Last month, NASA crashed its twin spacecraft from its GRAIL mission into the moon, but not before it turning on the cameras for some final footage as it orbited around the lunar surface.
NASA recently released the video of shots taken with the on-board camera just days before the spacecraft went out of commission.
(Image: NASA/JPL/YouTube screenshots)
Here's more about the footage from the video's description:
This video of the moon was taken by the NASA GRAIL mission's MoonKAM (Moon Knowledge Acquired by Middle School Students) camera aboard the Ebb spacecraft on Dec. 14, 2012.
At the time the images were taken, the spacecraft were about 6 miles above the northern hemisphere of the moon's far side, in the vicinity of the Jackson impact crater. This imagery was acquired as part of a final checkout of spacecraft equipment prior to its planned impact on a mountain near the moon's north pole on Dec. 17.
Check out the surface of the moon from spacecraft's perspective:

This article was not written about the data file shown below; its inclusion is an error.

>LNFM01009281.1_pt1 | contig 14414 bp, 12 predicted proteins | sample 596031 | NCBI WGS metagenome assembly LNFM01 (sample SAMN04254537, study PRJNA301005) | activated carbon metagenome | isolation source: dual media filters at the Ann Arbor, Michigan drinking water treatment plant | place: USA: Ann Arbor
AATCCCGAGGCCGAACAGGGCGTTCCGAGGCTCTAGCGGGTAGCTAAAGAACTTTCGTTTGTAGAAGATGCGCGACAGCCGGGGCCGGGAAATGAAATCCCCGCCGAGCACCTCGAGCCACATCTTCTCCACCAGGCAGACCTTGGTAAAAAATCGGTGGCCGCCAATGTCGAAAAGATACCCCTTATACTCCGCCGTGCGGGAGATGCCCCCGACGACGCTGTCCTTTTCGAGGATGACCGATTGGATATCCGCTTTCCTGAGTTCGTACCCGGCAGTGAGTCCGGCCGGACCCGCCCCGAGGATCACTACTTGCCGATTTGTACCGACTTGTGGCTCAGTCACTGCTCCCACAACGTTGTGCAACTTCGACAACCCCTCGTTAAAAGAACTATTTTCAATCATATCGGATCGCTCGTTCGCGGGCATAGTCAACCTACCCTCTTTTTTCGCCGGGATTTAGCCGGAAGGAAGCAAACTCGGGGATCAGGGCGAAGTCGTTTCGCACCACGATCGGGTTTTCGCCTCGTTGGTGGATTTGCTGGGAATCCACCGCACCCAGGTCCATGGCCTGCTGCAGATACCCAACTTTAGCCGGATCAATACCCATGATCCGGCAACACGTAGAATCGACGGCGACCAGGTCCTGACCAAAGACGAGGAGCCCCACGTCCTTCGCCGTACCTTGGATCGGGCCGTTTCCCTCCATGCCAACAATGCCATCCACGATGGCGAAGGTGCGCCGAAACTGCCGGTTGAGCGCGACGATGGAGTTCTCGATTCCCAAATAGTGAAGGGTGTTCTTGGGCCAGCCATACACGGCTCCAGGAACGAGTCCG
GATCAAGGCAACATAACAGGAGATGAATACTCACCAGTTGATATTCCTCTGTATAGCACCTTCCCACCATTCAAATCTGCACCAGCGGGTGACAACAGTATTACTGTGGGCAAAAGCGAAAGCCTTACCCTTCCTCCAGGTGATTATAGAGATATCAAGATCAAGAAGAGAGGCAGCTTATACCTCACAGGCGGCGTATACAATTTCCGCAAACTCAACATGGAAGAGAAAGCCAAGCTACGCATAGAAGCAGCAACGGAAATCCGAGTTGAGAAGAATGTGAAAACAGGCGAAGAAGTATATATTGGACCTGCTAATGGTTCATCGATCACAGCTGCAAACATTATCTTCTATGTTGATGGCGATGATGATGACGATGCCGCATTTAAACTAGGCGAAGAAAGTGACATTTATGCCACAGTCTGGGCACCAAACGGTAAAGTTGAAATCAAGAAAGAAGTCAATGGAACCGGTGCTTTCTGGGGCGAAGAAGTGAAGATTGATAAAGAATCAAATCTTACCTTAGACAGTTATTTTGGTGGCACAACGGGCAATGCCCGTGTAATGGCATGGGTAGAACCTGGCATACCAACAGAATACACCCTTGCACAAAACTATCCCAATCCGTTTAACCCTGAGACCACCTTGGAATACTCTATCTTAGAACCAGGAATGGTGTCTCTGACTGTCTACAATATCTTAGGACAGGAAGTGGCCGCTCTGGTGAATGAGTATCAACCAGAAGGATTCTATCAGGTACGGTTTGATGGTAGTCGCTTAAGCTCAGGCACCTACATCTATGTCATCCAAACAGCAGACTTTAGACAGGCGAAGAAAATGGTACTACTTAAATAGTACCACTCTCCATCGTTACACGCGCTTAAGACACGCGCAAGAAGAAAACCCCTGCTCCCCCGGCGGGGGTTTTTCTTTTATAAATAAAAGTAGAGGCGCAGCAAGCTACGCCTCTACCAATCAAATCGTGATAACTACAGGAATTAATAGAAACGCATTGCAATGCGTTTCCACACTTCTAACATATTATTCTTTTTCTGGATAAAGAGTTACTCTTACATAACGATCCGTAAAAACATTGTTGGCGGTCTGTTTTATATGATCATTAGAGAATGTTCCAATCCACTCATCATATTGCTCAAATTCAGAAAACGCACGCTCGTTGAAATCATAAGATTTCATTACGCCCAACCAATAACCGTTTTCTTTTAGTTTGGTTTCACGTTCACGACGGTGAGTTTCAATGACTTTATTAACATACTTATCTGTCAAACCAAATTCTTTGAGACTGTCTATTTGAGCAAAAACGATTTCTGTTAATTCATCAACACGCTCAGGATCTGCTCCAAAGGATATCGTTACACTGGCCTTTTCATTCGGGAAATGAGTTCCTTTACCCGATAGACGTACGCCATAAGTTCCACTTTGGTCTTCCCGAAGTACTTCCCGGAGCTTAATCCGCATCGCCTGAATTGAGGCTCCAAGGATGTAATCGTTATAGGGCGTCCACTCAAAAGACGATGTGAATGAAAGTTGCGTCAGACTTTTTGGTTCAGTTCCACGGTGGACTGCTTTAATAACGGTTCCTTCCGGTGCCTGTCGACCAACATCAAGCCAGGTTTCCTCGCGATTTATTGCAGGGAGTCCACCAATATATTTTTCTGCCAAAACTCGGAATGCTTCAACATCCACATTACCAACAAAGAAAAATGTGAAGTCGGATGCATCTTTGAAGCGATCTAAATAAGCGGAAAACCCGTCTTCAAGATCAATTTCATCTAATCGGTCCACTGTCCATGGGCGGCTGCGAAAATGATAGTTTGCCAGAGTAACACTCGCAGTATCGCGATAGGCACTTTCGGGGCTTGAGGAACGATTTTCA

The spacecraft dubbed "Ebb" and "Flo," which were launched in 2011 as part of the work conducted by the Gravity Recovery and Interior Laboratory (GRAIL) mission, made impact with a mountain near the moon's north pole on Dec. 17, 2012. The impact site was named after Sally Ride, who had worked on the GRAIL mission.
"Sally was all about getting the job done, whether it be in exploring space, inspiring the next generation, or helping make the GRAIL mission the resounding success it is today," GRAIL principal investigator Maria Zuber of the Massachusetts Institute of Technology in Cambridge said in a statement. "As we complete our lunar mission, we are proud we can honor Sally Ride's contributions by naming this corner of the moon after her."
According to NASA, the pair was intentionally landed on the moon because they didn't have sufficient altitude or fuel to continue with the mission.